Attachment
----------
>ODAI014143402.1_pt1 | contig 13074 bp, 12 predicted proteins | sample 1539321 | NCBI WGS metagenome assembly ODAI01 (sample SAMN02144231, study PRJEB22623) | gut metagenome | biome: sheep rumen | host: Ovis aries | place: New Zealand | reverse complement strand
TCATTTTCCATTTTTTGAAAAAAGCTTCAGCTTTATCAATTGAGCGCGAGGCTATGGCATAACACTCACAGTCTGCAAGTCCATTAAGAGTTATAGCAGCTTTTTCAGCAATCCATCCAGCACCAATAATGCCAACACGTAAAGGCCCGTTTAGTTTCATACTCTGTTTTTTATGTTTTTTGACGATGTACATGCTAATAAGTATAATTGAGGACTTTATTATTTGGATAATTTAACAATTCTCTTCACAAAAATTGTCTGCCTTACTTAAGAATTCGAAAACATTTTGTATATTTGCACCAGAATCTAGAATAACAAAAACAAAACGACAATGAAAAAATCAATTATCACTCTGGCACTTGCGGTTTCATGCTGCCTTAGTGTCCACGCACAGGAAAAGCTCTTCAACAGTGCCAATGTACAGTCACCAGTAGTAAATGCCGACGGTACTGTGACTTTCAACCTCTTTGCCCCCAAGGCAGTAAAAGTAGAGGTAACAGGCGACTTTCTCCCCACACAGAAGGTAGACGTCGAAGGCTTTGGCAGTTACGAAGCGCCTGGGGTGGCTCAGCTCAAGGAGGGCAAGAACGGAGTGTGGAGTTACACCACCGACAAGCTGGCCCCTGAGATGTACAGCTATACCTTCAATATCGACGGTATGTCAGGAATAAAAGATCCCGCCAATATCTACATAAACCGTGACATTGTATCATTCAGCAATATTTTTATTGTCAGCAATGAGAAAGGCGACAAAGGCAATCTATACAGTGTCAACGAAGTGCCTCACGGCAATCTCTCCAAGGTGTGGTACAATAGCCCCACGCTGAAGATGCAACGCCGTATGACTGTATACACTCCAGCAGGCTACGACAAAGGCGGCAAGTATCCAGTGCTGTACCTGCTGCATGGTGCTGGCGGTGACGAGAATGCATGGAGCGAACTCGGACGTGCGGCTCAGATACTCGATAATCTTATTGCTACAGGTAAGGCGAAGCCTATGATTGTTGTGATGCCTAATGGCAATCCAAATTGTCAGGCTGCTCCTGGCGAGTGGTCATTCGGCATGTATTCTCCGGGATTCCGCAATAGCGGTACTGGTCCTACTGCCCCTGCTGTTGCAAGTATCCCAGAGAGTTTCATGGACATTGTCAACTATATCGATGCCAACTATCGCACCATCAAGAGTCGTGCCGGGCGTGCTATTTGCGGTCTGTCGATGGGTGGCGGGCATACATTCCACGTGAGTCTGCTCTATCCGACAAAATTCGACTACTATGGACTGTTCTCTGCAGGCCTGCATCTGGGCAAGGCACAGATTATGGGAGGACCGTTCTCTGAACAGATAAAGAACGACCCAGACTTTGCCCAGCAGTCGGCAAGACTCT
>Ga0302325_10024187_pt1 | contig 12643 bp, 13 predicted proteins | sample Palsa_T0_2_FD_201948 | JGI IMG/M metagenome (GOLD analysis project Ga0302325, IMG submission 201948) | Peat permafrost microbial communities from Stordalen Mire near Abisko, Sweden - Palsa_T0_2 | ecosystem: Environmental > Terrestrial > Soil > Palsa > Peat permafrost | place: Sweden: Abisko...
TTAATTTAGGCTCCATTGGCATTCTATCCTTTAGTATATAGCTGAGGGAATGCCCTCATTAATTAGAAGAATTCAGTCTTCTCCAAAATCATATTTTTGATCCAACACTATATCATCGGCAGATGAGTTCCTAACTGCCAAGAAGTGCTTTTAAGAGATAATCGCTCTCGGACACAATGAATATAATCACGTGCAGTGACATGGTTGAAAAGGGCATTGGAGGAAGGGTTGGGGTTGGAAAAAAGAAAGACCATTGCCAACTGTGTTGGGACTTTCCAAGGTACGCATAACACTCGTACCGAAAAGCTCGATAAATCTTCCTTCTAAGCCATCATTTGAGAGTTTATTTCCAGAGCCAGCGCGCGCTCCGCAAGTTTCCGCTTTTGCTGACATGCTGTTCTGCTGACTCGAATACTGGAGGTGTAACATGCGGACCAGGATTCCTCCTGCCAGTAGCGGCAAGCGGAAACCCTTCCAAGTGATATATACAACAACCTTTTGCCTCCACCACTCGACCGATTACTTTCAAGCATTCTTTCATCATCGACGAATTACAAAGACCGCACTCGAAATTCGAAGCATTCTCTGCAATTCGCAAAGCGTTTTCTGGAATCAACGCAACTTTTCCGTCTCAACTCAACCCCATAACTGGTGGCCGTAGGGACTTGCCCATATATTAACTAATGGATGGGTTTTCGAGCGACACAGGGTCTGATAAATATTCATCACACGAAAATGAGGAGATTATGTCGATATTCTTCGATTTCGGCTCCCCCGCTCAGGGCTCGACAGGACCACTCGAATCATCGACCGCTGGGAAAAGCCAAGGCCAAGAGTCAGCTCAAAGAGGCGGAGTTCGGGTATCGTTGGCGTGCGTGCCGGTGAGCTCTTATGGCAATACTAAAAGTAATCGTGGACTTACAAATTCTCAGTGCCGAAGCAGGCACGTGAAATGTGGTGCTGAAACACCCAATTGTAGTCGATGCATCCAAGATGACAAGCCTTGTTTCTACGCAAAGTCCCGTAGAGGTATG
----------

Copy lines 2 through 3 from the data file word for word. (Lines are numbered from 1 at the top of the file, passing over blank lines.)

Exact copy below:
TCATTTTCCATTTTTTGAAAAAAGCTTCAGCTTTATCAATTGAGCGCGAGGCTATGGCATAACACTCACAGTCTGCAAGTCCATTAAGAGTTATAGCAGCTTTTTCAGCAATCCATCCAGCACCAATAATGCCAACACGTAAAGGCCCGTTTAGTTTCATACTCTGTTTTTTATGTTTTTTGACGATGTACATGCTAATAAGTATAATTGAGGACTTTATTATTTGGATAATTTAACAATTCTCTTCACAAAAATTGTCTGCCTTACTTAAGAATTCGAAAACATTTTGTATATTTGCACCAGAATCTAGAATAACAAAAACAAAACGACAATGAAAAAATCAATTATCACTCTGGCACTTGCGGTTTCATGCTGCCTTAGTGTCCACGCACAGGAAAAGCTCTTCAACAGTGCCAATGTACAGTCACCAGTAGTAAATGCCGACGGTACTGTGACTTTCAACCTCTTTGCCCCCAAGGCAGTAAAAGTAGAGGTAACAGGCGACTTTCTCCCCACACAGAAGGTAGACGTCGAAGGCTTTGGCAGTTACGAAGCGCCTGGGGTGGCTCAGCTCAAGGAGGGCAAGAACGGAGTGTGGAGTTACACCACCGACAAGCTGGCCCCTGAGATGTACAGCTATACCTTCAATATCGACGGTATGTCAGGAATAAAAGATCCCGCCAATATCTACATAAACCGTGACATTGTATCATTCAGCAATATTTTTATTGTCAGCAATGAGAAAGGCGACAAAGGCAATCTATACAGTGTCAACGAAGTGCCTCACGGCAATCTCTCCAAGGTGTGGTACAATAGCCCCACGCTGAAGATGCAACGCCGTATGACTGTATACACTCCAGCAGGCTACGACAAAGGCGGCAAGTATCCAGTGCTGTACCTGCTGCATGGTGCTGGCGGTGACGAGAATGCATGGAGCGAACTCGGACGTGCGGCTCAGATACTCGATAATCTTATTGCTACAGGTAAGGCGAAGCCTATGATTGTTGTGATGCCTAATGGCAATCCAAATTGTCAGGCTGCTCCTGGCGAGTGGTCATTCGGCATGTATTCTCCGGGATTCCGCAATAGCGGTACTGGTCCTACTGCCCCTGCTGTTGCAAGTATCCCAGAGAGTTTCATGGACATTGTCAACTATATCGATGCCAACTATCGCACCATCAAGAGTCGTGCCGGGCGTGCTATTTGCGGTCTGTCGATGGGTGGCGGGCATACATTCCACGTGAGTCTGCTCTATCCGACAAAATTCGACTACTATGGACTGTTCTCTGCAGGCCTGCATCTGGGCAAGGCACAGATTATGGGAGGACCGTTCTCTGAACAGATAAAGAACGACCCAGACTTTGCCCAGCAGTCGGCAAGACTCT
>Ga0302325_10024187_pt1 | contig 12643 bp, 13 predicted proteins | sample Palsa_T0_2_FD_201948 | JGI IMG/M metagenome (GOLD analysis project Ga0302325, IMG submission 201948) | Peat permafrost microbial communities from Stordalen Mire near Abisko, Sweden - Palsa_T0_2 | ecosystem: Environmental > Terrestrial > Soil > Palsa > Peat permafrost | place: Sweden: Abisko...